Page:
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100 Years Ago

Thursday, January 15, 1920

The ice went out of the Greenbrier on Friday. A former resident of Marlinton, who now lives on the Ohio River, tells us he was surprised to find that the people where he now lives recognize the clean white ice of the Greenbrier when it comes by.

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A good many Democratic voters gathered in Washington last week on the anniversary of the birth of Andrew Jackson. Every presidential year, they have this big blowout. This year the gathering was so great that they held two banquets at different hotels and the speakers traveled and gave two performances the same day. Our own John J. Cornwell was there on the big time and once more got on his hind feet and testified to his belief in the old fashioned American government and his opposition to a labor autocracy as well as his opposition to an autocracy of wealth…

These Jackson Day dinners do a good deal to start the venerable party on its way, but not until the smoke of the battle has cleared does anybody know which way it started. Andrew Jackson was a positive character. He is the emblem of steadfastness and strength. There never was a safer president nor one who made more enemies. They accused him of having killed thousands of British troops just because they wanted to visit New Orleans. He was an outspoken old gentleman. His favorite name for Henry Clay was “Judas of the West…”


Another year with its record of joys and sorrows, good deeds and bad, is now buried in the cemetery of time. The record of 1919 is now a sealed volume. The recording angel has laid it away against that day when all our actions will be reviewed by the great Judge. How time flies. We can almost hear his wings as he sweeps upon his rapid flight. The bells which solemnly tolled the requiem of the dying year in tones deep, full and sad, has merrily ushered in another year which I hope is to be one of happiness, joy, prosperity and contentment for all. Let us journey forth into the new year full of hope and faith. God has led us through the centuries, and has always led us onward and upward. Let us place our hands in His and do our very best as citizens and brothers to make this world a better place to live in.

Miss Lynette Clarkson and W. A. Wiseman were married in Ronceverte December 23, 1919. She is one of Seebert’s most charming and accomplished young ladies. May they have a long, prosperous, useful and happy life.

Skating seems to be the main sport about Seebert. The young people hugely enjoy it.


Cread Morris and William Burner have killed four foxes and four wildcats with their famous hounds.

J. B. Nottingham and brother have killed a good bunch of foxes and wildcats.

Roy Kline died in a Cumberland hospital last week. His body was brought to Durbin. The funeral was Tuesday and burial at the Lee Burner Farm. Mr. Kline will be remembered by the lumbermen of Thornwood and Mount Lick. His wife was Gertie Beverage, daughter of G. H. and Maggie Beverage, who with four children survive to mourn their loss.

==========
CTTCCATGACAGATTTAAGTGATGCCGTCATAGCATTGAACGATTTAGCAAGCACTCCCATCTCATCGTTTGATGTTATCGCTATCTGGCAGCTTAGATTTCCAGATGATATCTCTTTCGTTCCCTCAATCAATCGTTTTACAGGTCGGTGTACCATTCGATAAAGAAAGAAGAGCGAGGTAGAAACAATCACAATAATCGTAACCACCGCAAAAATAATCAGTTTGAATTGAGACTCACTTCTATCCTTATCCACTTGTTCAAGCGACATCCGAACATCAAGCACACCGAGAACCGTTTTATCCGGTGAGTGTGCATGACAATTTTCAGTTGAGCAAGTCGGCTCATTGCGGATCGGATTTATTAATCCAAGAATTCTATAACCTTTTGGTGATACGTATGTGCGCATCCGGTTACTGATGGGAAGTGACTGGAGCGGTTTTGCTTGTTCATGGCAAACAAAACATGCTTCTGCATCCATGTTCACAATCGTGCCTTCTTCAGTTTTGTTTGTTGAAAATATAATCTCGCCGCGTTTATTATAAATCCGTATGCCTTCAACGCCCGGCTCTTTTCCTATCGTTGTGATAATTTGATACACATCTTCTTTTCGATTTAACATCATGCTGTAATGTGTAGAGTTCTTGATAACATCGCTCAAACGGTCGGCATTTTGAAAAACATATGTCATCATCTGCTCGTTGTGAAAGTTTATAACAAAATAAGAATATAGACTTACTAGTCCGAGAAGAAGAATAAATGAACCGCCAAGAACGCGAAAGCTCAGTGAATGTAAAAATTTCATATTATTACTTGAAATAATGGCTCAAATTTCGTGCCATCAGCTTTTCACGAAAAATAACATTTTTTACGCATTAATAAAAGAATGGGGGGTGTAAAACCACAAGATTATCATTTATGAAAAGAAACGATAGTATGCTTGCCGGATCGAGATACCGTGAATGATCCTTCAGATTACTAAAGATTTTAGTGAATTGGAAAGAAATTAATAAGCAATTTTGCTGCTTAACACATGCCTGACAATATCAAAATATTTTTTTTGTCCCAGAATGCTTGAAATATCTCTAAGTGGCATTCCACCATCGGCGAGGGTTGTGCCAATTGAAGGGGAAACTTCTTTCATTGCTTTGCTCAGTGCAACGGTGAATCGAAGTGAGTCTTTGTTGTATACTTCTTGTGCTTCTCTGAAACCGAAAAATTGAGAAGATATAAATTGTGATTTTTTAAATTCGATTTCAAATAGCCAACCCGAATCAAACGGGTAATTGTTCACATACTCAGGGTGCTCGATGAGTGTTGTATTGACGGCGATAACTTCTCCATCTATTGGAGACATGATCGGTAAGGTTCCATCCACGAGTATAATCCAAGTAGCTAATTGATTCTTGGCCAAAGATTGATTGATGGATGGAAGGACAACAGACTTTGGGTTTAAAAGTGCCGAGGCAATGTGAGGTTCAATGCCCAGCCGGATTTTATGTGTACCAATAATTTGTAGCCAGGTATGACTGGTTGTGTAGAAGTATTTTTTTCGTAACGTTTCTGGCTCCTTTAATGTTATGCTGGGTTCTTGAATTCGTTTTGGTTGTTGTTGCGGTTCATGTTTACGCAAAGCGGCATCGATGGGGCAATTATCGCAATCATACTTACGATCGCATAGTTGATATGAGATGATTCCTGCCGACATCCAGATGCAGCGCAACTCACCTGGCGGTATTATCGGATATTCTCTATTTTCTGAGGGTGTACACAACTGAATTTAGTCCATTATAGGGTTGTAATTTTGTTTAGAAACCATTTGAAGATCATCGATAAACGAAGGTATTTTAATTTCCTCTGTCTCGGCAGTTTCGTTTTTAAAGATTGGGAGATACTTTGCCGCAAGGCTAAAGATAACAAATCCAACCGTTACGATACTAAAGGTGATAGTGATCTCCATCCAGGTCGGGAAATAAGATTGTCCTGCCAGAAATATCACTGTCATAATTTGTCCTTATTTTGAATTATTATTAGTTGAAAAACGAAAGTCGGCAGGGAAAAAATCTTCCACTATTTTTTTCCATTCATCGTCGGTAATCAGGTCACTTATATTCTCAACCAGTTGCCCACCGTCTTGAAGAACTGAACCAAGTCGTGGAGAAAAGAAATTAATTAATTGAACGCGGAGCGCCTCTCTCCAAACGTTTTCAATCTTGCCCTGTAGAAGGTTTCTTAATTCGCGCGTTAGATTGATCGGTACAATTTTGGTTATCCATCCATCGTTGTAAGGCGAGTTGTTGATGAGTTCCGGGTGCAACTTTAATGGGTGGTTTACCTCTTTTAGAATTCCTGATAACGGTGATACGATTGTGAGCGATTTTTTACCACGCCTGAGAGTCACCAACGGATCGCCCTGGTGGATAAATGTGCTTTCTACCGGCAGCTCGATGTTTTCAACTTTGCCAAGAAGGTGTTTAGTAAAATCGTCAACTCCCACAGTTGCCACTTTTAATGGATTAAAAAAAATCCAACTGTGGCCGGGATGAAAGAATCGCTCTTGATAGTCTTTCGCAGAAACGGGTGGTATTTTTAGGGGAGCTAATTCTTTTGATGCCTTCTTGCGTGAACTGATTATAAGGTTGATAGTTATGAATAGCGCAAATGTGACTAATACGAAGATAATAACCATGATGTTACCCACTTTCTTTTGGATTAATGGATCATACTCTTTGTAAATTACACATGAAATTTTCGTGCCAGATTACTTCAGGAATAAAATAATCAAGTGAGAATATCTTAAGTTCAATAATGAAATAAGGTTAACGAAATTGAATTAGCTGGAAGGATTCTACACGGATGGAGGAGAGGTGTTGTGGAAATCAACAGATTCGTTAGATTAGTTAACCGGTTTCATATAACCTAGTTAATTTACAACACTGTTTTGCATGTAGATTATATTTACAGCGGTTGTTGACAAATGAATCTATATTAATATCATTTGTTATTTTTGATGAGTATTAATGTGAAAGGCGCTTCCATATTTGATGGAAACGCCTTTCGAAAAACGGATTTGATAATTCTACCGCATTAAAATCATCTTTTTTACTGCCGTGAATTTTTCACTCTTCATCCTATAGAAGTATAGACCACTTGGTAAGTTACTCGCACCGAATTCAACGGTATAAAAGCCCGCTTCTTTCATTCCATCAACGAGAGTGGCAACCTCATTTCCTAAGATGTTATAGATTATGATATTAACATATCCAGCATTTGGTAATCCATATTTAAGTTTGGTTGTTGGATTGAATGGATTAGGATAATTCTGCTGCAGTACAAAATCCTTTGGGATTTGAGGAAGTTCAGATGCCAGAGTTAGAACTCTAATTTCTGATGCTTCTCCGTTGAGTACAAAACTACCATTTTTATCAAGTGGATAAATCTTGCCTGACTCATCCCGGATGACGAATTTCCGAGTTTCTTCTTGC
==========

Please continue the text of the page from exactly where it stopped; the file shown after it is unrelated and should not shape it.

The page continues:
David Woods, of Arbovale, and Harry Burner, of Bartow, were in town Saturday having a lawsuit.

The census man, Squire J. B. Sutton, told us that he would ask us to tell him who we are and where we come from this week.

Sam Williams has bought an automobile to carry the mail from Durbin to Cheat Bridge.


The mumps are still circulating around – some cases are pretty bad.

A big day in our town last Saturday. The Telephone Company met in view of selling out, and Squire Sutton held court – the trial between Bennett and Hamed.


We have been having some right cold weather lately, 18 degrees below zero is the coldest reported.

Several of our people attended the Telephone Meeting at Arbovale Saturday.

Olly Wilfong cut his hand right badly by falling on an ax a few days ago.

Mrs. Jesse Judy, a student in Dayton Music school, spent the holidays at home.

Charles Spencer, who is teaching Buffalo Mt. School, has had a right bad case of jaundice, but has about recovered and is gaining his natural color.

Monroe Wilfong had the misfortune to split his knee cap with an ax while working for the North Fork Lumber Company.


At an early hour on Christmas Day 1919, Aunt Nancy Kellison, the oldest, lifelong resident of the Jacox vicinity, died from the infirmities of age, as she would have completed her 88th year had she lived until February 1920.

She was the last child to depart from this life of a family of 14 children, being a daughter of Daniel and Susie Kellison, long since dead.

She was a professing Christian in the fellowship of the M. E. Church since early in life, and her funeral was conducted from her home church by her pastor, Rev. W. H. Henderson, and a large crowd followed her mortal remains to its last resting place in the family graveyard near her home. She leaves a wide circle of friends to mourn her loss, but we trust that it is her eternal gain.

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Mrs. Susan Moore, widow of the late Aaron Moore, died at the home of her son E. C. Moore, in Marlinton on Wednesday morning, January 14. For a long time, she has been a sufferer from cancer of the stomach. She was nearly 77 years of age.

The funeral service will be Thursday afternoon from the Presbyterian church, burial at the Moore homestead just west of Marlinton.

Mrs. Moore was a daughter of the late Peter Beverage, her mother’s name being Snyder, and she was born in Highland county. She became the wife of Aaron Moore, who preceded her to the grave six years ago. Their home was known far and near for the open hearted hospitality. Their children are Mrs. Geo. W. McCollam and Mrs. C. C. Baxter, Andrew, John, Theodore and Ed C. Moore.

Mrs. Moore was a good Christian woman, the best of neighbors and a most self-sacrificing mother. She rests from her labors.

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